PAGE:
Love in the time of mobiles (my bold)
excerpt from the Sydney Morning Herald.
So, you are holding out against the mobile scourge? Give in. They are here to stay. And, as Lauren Martin writes, the changes they have wrought affect everyone.
In the West, dumping the ex by text message has become the chic way to end a relationship. In the United Arab Emirates, it's the sheik way to get a divorce. Truly. While Islamic law says men must declare the end by saying "I divorce you" three times, a court in Dubai set a precedent for allowing the sentiment to be delivered via text message over a mobile phone.
The no-fuss bust-up plan got the blessing of a senior Malaysian cleric, too, though a prominent female politician there is campaigning against it.
Mobile phones are changing everything, everywhere. Seduction, school, families, fashion, friendships, churches, crime, courts, language: it's everybody's lifestyle now, whether you've got one or not.
Now, the Deconstruction
Single word analysis :
Scourge. The word itself is a strong one, usually meant to imply something unpleasant, unliked, in fact hated by some. Looking at its context in the article, it is coupled with the idea of "holding out", which implies that there may be people who are resisting the change being wrought by mobile phones so much so, they think theyre a "scourge". When you look to the next line, this group are shown to be out of touch told to give in, in fact.
This is not meant to be a serious directive to mobile phone haters (as the rest of the article points out many negatives, as well as positives, of mobile phone ownership), more an indication of how common mobile phones have become in our society. It is also an attempt at a light hearted beginning the dramatic "scourge" is a deliberate exaggeration of the concept being expressed.
The first sentence (most likely by a sub editor trying to attract the readers attention) reveals the purpose and cultural concepts inherent in the article. It starts with a rhetorical question, which develops deliberately exaggerated conflict and tension to attract the reader it creates the impression of a bunch of people in bunkers, holding out against the evil mobile phone. The tone suddenly changes with the deliberate juxtaposition of "give in" a recognition of defeat, and a call to retreat from the bunker. "They are here to stay" reinforces the idea of defeat, as well as the current reality of mobile usage. Then the composer is revealed, to add a person for the responder to connect to. After this, the reader is being asked to take an interest in the article, with the expression "affect everyone".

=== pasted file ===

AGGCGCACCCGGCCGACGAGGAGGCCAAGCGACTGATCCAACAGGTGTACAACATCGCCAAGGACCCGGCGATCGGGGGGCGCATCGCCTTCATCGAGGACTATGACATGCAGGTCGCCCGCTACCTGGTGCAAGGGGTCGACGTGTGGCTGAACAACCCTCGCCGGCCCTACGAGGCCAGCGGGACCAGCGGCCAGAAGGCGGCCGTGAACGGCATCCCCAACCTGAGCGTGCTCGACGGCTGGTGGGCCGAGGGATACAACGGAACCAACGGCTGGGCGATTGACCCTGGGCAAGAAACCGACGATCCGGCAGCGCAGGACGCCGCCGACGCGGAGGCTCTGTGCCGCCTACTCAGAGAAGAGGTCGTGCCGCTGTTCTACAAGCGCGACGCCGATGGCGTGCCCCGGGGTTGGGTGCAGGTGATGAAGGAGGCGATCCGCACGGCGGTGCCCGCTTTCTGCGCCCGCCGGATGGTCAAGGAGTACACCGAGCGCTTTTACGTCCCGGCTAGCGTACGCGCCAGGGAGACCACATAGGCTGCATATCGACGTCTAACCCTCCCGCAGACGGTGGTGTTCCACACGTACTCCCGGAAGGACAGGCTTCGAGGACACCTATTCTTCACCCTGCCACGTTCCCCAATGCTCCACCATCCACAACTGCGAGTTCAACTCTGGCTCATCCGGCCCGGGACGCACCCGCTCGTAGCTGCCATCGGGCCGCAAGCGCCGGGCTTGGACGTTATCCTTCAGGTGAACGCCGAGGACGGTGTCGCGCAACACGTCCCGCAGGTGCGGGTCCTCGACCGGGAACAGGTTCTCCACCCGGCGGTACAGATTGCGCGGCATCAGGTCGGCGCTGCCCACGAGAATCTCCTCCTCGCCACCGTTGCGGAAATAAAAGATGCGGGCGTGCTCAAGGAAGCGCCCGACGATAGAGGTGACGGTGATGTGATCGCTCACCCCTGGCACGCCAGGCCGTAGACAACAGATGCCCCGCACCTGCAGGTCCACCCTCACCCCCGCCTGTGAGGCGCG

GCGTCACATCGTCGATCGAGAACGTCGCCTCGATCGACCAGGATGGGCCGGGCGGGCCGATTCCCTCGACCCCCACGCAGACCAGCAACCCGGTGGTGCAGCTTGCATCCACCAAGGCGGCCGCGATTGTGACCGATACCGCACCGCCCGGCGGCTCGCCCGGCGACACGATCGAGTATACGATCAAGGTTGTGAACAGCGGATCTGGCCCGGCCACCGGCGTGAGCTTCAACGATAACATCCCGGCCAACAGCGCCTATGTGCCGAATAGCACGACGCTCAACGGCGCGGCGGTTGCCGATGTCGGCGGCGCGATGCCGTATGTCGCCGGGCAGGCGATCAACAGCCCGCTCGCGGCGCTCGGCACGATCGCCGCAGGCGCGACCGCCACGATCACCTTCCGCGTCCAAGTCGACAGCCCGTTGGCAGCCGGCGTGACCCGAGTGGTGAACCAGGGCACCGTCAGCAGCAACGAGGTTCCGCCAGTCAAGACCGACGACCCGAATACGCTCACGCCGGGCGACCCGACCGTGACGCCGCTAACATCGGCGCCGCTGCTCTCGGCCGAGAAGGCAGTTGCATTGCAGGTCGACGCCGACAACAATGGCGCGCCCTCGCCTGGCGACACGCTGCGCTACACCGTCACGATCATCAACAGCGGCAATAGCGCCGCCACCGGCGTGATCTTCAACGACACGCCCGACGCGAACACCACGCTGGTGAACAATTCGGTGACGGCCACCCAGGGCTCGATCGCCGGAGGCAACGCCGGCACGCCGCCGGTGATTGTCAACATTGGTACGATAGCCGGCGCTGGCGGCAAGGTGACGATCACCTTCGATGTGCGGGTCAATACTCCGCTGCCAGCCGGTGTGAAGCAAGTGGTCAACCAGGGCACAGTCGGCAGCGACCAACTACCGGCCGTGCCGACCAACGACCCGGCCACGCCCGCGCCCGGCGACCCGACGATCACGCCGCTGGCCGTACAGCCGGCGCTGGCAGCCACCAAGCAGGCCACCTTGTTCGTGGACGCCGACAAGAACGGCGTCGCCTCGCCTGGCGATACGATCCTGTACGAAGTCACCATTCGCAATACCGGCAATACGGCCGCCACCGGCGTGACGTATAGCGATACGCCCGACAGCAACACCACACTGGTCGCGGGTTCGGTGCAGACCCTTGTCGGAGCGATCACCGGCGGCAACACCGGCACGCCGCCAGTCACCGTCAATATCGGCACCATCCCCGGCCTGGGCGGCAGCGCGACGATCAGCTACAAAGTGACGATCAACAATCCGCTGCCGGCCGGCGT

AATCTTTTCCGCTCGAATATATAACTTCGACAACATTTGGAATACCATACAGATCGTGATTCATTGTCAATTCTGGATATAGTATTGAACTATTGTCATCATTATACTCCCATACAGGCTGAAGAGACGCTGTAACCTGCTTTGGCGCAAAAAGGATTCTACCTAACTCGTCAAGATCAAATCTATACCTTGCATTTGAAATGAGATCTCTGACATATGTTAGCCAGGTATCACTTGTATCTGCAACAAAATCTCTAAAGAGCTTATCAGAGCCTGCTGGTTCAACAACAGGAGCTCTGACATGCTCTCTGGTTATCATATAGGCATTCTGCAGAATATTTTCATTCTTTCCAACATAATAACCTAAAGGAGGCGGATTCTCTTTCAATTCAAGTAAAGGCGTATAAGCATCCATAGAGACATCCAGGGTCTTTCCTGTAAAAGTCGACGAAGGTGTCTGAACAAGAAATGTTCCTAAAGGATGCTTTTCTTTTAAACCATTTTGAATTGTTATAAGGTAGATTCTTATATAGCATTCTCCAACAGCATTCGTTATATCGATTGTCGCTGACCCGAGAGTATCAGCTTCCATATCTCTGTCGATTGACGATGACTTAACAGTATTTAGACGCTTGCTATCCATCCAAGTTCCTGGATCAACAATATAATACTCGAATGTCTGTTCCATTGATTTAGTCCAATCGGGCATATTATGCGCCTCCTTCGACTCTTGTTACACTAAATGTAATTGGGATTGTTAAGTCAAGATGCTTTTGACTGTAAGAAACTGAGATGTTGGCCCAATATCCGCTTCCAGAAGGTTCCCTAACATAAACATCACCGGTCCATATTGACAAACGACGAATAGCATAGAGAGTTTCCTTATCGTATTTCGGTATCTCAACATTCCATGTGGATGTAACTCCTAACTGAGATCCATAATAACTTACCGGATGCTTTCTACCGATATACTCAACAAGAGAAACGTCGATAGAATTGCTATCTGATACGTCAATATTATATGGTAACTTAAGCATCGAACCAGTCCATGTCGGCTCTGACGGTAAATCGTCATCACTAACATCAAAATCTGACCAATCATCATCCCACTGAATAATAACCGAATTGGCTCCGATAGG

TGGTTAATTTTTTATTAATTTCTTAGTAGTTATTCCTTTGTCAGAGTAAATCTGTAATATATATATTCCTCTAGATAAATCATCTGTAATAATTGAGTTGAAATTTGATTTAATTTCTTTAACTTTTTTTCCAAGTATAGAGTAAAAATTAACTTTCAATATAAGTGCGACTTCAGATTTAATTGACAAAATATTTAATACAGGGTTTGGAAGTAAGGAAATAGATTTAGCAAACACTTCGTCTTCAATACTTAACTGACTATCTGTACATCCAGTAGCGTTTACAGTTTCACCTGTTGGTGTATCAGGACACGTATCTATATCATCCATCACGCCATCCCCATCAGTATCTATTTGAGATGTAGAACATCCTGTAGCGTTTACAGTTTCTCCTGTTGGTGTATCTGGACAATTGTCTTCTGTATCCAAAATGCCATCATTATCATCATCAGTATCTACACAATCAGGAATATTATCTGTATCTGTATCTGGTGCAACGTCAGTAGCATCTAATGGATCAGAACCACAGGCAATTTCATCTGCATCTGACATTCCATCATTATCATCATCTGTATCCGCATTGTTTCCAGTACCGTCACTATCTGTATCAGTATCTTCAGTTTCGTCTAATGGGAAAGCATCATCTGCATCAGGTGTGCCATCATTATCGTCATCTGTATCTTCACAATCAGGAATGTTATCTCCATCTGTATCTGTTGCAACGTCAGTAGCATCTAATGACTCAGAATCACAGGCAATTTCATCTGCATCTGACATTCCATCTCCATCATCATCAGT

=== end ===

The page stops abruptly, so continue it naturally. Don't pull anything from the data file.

The cultural assumptions behind this can be gleaned the following way : there must be a group of people who consider mobile phones to be bad and useless to them, otherwise those people would not be mentioned. This implies that there has been, and still could be a conflict in society between the non mobile users and mobile users. This is a continuation of many of the science and invention - related battles held throughout history, as characterised by many writers. The composer is not taking the objectors seriously, as this is not a story about them necessarily. They are being used merely as a tool to generate humour. The composer is showing the belief that mobile phone usage is an inevitable part of society, and that the readers of the Sydney Morning Herald would be interested in such a topic (especially when prefaced with the title "Love in the time of Mobiles". In this sentence, the structure is :
1. Conflict 2. Juxtaposition 3. Resolution 4. Purpose.
Whole text. This is an article that reveals the proliferation of mobile phones, and the way they are affecting one of human beings most important emotional activity love. This article reveals the direct effect of inventions onto the emotional life of people.
It uses light hearted, flippant language in describing divorce (as highlighted in bold), to reflect her intention of showing how mobile phones have degraded important relationship moments. The "no fuss bust up" approach to divorce to put at the beginning to attract the reader with humour in this case, the hypocritical and heartless actions of some Islamic people the "Other" in Australian culture the person who is not European, Christian, "like us". After this is the serious material, which is the bulk of the article social analysis. The analysis here is not too serious the use of alliteration sets up a light tone for the rest of the article.
This same approach to analysis can be used for visual texts as well. Everything can be analysed in detail.
However, it is very easy to miss the forest for the trees. It is not possible for you to do this style of analysis for every piece of writing, nor is it necessary. You do need to find important passages of all your books, films and novels and do this style of analysis, using research and hypothesising to gain your answers. Then, find a happy medium between close, detailed analysis and whole text analysis.
Finally, in the new HSC and other exams, remember to make the close analysis direct and serve your vision of the text.